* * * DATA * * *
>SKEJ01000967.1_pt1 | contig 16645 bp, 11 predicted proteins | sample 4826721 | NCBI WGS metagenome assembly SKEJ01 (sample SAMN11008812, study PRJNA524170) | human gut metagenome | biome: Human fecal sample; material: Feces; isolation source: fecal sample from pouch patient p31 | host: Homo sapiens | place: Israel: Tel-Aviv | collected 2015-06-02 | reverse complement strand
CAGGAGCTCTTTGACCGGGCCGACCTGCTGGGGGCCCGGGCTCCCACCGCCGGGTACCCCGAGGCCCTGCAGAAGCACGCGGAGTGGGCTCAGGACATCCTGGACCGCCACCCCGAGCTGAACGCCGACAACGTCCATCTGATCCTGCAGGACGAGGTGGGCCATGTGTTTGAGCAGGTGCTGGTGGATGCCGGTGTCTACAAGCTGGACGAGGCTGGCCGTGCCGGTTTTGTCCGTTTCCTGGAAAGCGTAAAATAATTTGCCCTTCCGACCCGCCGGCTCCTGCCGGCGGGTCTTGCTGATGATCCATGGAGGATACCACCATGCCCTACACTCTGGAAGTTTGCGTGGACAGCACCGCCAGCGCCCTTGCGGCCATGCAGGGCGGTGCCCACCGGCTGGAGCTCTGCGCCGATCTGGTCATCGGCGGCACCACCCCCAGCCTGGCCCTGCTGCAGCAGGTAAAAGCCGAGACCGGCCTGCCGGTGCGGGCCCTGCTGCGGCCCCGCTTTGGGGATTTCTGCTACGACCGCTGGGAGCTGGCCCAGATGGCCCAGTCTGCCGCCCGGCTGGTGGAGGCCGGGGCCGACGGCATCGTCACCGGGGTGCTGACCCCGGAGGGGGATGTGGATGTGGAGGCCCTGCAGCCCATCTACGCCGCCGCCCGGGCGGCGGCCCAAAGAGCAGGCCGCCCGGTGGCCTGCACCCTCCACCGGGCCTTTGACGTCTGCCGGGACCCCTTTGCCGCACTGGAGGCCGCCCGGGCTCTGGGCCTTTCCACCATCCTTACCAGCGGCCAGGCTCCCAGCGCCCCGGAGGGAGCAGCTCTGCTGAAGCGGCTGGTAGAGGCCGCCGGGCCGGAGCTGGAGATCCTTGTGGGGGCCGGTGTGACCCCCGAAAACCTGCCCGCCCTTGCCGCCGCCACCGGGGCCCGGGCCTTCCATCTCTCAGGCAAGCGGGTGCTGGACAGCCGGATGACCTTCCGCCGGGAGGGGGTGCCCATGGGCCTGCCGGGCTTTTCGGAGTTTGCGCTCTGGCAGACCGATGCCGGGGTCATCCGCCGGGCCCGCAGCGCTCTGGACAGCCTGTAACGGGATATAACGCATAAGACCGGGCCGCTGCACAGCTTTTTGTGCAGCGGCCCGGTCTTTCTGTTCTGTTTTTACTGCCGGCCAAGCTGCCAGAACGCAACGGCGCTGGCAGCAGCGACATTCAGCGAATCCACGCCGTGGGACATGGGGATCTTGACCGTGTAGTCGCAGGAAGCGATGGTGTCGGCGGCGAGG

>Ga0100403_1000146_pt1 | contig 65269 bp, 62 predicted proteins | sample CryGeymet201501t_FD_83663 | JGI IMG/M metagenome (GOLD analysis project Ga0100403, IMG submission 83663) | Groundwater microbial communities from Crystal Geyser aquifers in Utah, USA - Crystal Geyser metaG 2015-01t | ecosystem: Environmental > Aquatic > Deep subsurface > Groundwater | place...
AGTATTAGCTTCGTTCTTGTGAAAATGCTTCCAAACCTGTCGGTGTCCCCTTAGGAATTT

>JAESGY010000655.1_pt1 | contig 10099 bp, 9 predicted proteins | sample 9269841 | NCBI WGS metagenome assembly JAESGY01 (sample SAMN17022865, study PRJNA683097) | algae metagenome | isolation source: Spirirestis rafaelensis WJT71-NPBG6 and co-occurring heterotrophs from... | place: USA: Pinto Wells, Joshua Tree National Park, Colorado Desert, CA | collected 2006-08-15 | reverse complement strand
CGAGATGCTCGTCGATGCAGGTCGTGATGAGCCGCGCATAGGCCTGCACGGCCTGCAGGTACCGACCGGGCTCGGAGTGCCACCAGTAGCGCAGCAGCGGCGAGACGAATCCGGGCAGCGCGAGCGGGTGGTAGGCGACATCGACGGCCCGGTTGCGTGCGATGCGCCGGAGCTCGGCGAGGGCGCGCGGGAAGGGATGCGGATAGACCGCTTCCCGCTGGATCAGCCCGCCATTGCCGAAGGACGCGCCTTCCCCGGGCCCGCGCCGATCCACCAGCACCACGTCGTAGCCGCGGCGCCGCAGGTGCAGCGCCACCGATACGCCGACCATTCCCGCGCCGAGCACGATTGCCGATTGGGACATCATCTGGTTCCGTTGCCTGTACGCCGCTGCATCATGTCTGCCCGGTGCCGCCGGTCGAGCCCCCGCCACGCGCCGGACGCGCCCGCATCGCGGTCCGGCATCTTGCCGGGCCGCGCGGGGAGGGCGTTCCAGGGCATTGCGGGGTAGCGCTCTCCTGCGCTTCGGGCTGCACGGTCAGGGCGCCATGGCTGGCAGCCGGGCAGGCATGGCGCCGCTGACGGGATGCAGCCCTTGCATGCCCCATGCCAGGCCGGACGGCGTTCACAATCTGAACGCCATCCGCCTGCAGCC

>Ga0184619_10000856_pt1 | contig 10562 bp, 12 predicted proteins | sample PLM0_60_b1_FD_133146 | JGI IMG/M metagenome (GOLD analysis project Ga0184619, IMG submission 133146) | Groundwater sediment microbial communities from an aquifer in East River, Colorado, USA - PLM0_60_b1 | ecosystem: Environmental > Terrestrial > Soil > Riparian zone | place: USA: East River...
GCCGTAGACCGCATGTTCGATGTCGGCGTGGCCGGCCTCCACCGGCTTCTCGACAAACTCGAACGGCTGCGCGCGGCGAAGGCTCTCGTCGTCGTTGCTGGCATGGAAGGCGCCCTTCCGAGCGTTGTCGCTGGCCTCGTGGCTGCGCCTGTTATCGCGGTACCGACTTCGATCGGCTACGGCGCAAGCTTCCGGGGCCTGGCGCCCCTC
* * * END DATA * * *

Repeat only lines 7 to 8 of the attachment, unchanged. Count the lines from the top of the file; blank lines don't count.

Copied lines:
>Ga0184619_10000856_pt1 | contig 10562 bp, 12 predicted proteins | sample PLM0_60_b1_FD_133146 | JGI IMG/M metagenome (GOLD analysis project Ga0184619, IMG submission 133146) | Groundwater sediment microbial communities from an aquifer in East River, Colorado, USA - PLM0_60_b1 | ecosystem: Environmental > Terrestrial > Soil > Riparian zone | place: USA: East River...
GCCGTAGACCGCATGTTCGATGTCGGCGTGGCCGGCCTCCACCGGCTTCTCGACAAACTCGAACGGCTGCGCGCGGCGAAGGCTCTCGTCGTCGTTGCTGGCATGGAAGGCGCCCTTCCGAGCGTTGTCGCTGGCCTCGTGGCTGCGCCTGTTATCGCGGTACCGACTTCGATCGGCTACGGCGCAAGCTTCCGGGGCCTGGCGCCCCTC